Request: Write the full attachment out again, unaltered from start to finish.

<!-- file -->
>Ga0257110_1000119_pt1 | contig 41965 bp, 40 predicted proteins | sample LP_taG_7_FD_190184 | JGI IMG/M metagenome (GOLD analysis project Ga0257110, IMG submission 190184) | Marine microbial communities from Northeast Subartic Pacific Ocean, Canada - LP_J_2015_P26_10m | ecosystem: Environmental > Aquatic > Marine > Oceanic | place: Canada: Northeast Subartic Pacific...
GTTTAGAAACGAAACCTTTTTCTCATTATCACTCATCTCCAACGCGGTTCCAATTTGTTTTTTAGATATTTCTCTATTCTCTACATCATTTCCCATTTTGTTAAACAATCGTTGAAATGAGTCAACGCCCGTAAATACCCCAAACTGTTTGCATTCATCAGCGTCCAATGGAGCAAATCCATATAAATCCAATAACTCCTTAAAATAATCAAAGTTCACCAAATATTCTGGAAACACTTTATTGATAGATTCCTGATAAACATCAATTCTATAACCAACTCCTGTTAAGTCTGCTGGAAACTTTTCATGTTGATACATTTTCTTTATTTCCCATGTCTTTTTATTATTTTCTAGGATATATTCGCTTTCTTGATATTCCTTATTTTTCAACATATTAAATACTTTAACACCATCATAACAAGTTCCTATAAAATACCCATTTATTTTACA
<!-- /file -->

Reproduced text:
>Ga0257110_1000119_pt1 | contig 41965 bp, 40 predicted proteins | sample LP_taG_7_FD_190184 | JGI IMG/M metagenome (GOLD analysis project Ga0257110, IMG submission 190184) | Marine microbial communities from Northeast Subartic Pacific Ocean, Canada - LP_J_2015_P26_10m | ecosystem: Environmental > Aquatic > Marine > Oceanic | place: Canada: Northeast Subartic Pacific...
GTTTAGAAACGAAACCTTTTTCTCATTATCACTCATCTCCAACGCGGTTCCAATTTGTTTTTTAGATATTTCTCTATTCTCTACATCATTTCCCATTTTGTTAAACAATCGTTGAAATGAGTCAACGCCCGTAAATACCCCAAACTGTTTGCATTCATCAGCGTCCAATGGAGCAAATCCATATAAATCCAATAACTCCTTAAAATAATCAAAGTTCACCAAATATTCTGGAAACACTTTATTGATAGATTCCTGATAAACATCAATTCTATAACCAACTCCTGTTAAGTCTGCTGGAAACTTTTCATGTTGATACATTTTCTTTATTTCCCATGTCTTTTTATTATTTTCTAGGATATATTCGCTTTCTTGATATTCCTTATTTTTCAACATATTAAATACTTTAACACCATCATAACAAGTTCCTATAAAATACCCATTTATTTTACA